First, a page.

Accessible Rich Internet Applications, widely known as WAI ARIA or just ARIA is a W3C specification to build accessible next generation web technologies. Knowledge of ARIA and its usage is highly increased in modern websites and applications. However, many developers have limited knowledge on the right way of usage. This short article gives ARIA tips and some guidance for developers in the right usage of W3C’s WAI ARIA specifications.
1. Don’use ARIA
Yes, you heard right. The first rule of ARIA is “Don’t use ARIA”. The native elements supplied by markup will give all the accessibility properties such as Name, role, value, keyboard accessibility for free. Developers are not expected to put any additional effort to get those properties. Then “Why should you use ARIA?
2. Don’t use ARIA just because you know it
ARIA is wise to use to fix many semantically incorrect elements, however, many developers use ARIA properties just because they know them. A simple example is using aria-label even a HTML label is available.
<label for=”name”>Your Name</label>
<input type=”text” id=”name” aria-label=”Type your name” />
In the example above, when the screen reader user navigates to the text box it announces, “Type your Name” instead of “Your Name”. What you see is not what screen reader reads.
3. Use the right attribute at the right place
ARIA specifications define where to use every ARIA role, state and property. Using them with a non-specified element may not give the intended result. In addition it may also result in confusion.
In the examples below, aria-checked is not the right state to be used on a button element, however out of ignorance developers use them. In this instance aria-pressed is the right attribute on a button element.
4. Dual role confusion
Developers out of ignorance or any other reason, may use additional role even for a semantically correct native element. In general, ARIA roles override the properties of native elements. However with some screen reader combinations it may so happen that both the roles are announced for screen reader users. This will confuse them with the element type.
<a href=”#” role=”button”>Continue</a>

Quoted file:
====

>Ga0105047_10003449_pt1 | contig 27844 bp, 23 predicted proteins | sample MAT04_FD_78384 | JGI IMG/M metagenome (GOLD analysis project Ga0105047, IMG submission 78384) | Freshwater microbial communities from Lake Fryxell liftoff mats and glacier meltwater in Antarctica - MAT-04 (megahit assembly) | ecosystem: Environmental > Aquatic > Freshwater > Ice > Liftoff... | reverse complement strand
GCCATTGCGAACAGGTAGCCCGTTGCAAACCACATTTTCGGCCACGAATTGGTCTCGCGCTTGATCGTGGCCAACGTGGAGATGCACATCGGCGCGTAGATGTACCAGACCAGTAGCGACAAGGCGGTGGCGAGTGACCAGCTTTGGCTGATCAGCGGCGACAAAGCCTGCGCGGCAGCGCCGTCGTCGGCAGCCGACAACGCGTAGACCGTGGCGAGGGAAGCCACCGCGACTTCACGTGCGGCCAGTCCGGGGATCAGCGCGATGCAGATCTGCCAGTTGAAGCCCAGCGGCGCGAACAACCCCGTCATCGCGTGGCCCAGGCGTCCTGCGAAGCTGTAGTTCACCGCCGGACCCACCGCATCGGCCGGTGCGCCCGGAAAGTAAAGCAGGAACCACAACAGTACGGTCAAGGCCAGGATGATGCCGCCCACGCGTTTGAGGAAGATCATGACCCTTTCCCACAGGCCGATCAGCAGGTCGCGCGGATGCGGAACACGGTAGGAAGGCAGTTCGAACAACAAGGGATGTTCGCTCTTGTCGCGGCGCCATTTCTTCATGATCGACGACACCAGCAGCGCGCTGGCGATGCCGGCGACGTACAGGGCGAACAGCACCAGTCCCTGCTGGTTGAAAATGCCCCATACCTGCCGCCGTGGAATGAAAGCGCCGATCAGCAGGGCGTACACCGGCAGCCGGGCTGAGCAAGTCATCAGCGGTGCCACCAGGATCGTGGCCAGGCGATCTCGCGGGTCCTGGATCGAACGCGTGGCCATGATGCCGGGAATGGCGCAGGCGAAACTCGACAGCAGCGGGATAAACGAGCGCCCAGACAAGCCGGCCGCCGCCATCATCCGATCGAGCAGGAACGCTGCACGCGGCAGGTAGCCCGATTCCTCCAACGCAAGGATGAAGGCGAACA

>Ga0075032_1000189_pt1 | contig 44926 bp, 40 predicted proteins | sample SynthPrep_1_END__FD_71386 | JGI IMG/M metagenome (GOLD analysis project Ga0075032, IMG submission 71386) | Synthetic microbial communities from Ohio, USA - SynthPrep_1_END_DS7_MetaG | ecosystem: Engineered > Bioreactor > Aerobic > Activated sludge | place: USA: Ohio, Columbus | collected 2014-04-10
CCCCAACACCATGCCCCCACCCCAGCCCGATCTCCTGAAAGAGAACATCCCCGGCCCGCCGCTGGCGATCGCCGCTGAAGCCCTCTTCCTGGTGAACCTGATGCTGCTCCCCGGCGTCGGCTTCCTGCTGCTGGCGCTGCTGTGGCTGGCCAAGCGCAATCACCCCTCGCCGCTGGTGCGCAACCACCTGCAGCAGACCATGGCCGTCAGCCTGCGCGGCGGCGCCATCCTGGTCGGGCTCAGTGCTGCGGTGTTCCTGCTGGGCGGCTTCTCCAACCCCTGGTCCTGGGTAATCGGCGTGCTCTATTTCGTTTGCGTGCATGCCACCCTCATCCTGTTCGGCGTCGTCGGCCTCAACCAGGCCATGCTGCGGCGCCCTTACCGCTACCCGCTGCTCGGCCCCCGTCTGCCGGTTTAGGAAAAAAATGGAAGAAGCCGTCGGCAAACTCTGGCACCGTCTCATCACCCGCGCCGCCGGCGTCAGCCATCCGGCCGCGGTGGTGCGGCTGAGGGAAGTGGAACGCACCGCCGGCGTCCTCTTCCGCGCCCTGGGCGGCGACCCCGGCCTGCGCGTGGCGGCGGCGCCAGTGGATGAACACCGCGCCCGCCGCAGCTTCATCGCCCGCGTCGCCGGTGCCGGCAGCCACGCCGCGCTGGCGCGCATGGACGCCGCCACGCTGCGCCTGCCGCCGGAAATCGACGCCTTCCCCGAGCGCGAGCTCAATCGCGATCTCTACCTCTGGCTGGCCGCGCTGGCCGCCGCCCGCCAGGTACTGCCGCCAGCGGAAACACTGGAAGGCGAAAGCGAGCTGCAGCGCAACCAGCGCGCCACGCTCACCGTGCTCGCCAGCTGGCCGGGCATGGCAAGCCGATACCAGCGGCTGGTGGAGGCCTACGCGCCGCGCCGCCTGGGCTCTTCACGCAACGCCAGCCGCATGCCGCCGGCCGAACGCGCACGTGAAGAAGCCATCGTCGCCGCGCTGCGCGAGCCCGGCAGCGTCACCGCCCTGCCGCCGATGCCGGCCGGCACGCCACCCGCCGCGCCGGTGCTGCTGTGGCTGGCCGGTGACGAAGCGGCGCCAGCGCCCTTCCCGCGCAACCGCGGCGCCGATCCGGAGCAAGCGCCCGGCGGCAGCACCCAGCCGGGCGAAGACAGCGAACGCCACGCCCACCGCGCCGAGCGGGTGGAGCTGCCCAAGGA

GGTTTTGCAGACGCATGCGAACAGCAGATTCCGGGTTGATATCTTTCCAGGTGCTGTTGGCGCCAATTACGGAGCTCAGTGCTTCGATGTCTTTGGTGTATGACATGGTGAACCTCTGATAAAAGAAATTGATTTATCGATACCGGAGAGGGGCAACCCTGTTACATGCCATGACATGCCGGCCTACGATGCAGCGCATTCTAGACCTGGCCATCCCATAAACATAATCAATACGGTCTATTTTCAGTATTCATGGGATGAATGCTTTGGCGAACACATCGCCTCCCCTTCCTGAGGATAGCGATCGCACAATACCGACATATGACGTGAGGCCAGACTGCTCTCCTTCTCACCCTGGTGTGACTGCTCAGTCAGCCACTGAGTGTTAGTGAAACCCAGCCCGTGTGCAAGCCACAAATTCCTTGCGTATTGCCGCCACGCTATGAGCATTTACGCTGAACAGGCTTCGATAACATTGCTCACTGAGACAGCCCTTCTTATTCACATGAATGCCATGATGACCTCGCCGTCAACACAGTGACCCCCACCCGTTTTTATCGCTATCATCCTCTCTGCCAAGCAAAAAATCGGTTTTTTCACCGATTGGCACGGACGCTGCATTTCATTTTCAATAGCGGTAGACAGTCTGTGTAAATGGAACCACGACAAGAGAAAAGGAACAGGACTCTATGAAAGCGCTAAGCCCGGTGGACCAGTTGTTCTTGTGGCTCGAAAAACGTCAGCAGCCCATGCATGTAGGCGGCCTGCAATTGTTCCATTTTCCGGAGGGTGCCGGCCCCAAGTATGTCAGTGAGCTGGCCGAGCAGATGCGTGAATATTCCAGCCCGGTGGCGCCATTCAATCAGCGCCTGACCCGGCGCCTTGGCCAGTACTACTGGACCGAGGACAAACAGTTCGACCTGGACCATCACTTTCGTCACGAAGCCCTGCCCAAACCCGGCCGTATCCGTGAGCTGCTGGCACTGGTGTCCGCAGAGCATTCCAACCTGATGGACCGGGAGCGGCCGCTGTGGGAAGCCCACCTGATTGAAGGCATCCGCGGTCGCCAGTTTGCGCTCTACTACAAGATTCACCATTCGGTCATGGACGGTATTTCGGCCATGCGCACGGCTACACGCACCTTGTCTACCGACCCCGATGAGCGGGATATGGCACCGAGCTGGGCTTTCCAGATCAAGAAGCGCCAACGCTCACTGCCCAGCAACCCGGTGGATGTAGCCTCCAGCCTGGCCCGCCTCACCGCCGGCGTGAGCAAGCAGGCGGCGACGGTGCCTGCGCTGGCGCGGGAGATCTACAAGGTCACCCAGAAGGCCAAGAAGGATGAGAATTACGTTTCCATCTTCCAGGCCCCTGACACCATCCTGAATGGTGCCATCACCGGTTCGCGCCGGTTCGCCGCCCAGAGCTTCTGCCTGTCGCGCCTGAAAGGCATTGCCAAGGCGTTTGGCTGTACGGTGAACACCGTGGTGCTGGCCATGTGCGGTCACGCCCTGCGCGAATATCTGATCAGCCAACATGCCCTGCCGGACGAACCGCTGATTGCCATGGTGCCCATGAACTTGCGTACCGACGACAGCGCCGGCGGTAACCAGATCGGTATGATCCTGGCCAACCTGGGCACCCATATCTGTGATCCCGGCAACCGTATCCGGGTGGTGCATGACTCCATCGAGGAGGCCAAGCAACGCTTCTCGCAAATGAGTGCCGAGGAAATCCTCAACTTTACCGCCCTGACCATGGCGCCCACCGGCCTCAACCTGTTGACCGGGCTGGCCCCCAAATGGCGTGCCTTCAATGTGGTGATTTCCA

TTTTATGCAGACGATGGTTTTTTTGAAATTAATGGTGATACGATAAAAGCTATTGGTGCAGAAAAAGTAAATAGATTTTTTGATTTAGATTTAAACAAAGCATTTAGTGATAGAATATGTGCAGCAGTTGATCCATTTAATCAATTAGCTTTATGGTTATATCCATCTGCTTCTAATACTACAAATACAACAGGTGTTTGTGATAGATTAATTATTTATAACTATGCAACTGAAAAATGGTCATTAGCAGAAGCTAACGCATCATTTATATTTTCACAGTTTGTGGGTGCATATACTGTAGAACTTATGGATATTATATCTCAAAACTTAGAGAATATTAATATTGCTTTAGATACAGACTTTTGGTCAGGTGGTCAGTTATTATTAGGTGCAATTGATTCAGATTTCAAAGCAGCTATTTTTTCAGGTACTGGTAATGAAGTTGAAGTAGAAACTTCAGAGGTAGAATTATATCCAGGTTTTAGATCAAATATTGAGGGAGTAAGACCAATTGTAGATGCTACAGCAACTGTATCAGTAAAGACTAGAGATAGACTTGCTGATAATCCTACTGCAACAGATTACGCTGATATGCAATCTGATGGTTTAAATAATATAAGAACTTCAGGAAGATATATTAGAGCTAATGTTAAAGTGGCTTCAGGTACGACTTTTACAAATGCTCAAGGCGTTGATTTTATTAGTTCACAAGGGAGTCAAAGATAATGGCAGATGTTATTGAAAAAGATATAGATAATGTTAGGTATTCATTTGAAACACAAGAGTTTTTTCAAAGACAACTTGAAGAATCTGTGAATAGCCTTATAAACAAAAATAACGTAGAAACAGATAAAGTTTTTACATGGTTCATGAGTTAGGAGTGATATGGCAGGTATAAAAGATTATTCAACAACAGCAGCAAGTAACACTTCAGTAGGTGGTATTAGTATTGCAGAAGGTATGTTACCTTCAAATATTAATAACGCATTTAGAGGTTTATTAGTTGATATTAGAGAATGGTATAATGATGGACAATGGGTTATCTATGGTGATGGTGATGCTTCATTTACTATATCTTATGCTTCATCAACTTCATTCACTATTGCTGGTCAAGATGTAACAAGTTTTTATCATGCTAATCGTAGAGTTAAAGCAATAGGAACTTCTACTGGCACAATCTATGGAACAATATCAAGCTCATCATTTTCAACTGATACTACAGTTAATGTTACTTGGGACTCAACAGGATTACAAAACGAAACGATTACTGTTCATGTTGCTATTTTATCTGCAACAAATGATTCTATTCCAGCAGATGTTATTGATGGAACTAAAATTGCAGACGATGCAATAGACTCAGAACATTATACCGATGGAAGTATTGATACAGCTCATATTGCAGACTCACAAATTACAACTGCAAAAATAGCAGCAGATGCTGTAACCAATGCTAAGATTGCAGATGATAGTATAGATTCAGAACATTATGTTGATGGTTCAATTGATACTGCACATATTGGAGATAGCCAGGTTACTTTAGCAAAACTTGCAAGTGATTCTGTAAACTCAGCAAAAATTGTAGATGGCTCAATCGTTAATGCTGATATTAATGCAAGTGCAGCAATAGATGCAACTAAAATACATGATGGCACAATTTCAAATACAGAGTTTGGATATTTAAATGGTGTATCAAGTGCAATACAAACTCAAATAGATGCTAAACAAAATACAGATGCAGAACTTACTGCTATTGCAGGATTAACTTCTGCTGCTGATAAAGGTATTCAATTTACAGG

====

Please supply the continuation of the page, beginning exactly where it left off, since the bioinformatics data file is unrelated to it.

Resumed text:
5. Use of non-specified ARIA attributes
In the past, while reviewing the code, it used to so commonly happen that developers use ARIA role, state or property that is not even available in ARIA specifications. This is because developers are not well educated on ARIA specifications. This is the reason why Maxability is concentrating in educating developers and quality engineers through our training courses.
6. Which ARIA attribute takes priority?
Many times more than one ARIA attribute may be required to use. Sometimes because of various reasons some of those attributes share similar properties. For example, aria-label and aria-labeledby may be used for different purposes on a text box. Though the developers intention is to have the screen reader read the text from aria-label, aria-labelledby takes priority. So again the thumb rule of using ARIA according to the specifications is important.
lt;strong id=”n1″>Name as appears on Passport</strong>
<input type=”text” aria-label=”Full Name” aria-labelledby=”n1″ />
In the example above both aria-label and aria-labelledby convey similar content with slight variation in the content. Check which one is announced by the screen reader, aria-label or aria-labelledby or both.
7. Build components with ARIA authoring practices
ARIA authoring practices define the techniques and best practices to create highly complex custom components. Following these practices is the best way of baking accessibility in these components. Since the rules are already authored just following them is sufficient. Whatever the reason many developers donâ€™t highly use them. Use W3C WAI ARIA authoring practices.
Here is the easy guide on overview of ARIA roles, states and properties.
Hope these ARIA tips are helpful. With these tips in mind, use ARIA wisely.